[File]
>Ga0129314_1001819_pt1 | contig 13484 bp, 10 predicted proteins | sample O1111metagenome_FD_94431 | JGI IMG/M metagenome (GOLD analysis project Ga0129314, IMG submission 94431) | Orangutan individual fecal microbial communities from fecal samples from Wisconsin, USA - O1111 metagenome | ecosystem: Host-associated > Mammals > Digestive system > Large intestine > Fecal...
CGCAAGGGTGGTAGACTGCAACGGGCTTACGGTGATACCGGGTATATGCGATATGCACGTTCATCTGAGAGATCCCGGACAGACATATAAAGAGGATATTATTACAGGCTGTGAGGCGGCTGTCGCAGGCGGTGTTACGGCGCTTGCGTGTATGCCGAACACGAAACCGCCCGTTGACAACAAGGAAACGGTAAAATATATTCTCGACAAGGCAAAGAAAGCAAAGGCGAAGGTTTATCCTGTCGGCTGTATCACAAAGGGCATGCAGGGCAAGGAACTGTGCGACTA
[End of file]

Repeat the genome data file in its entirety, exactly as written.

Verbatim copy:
>Ga0129314_1001819_pt1 | contig 13484 bp, 10 predicted proteins | sample O1111metagenome_FD_94431 | JGI IMG/M metagenome (GOLD analysis project Ga0129314, IMG submission 94431) | Orangutan individual fecal microbial communities from fecal samples from Wisconsin, USA - O1111 metagenome | ecosystem: Host-associated > Mammals > Digestive system > Large intestine > Fecal...
CGCAAGGGTGGTAGACTGCAACGGGCTTACGGTGATACCGGGTATATGCGATATGCACGTTCATCTGAGAGATCCCGGACAGACATATAAAGAGGATATTATTACAGGCTGTGAGGCGGCTGTCGCAGGCGGTGTTACGGCGCTTGCGTGTATGCCGAACACGAAACCGCCCGTTGACAACAAGGAAACGGTAAAATATATTCTCGACAAGGCAAAGAAAGCAAAGGCGAAGGTTTATCCTGTCGGCTGTATCACAAAGGGCATGCAGGGCAAGGAACTGTGCGACTA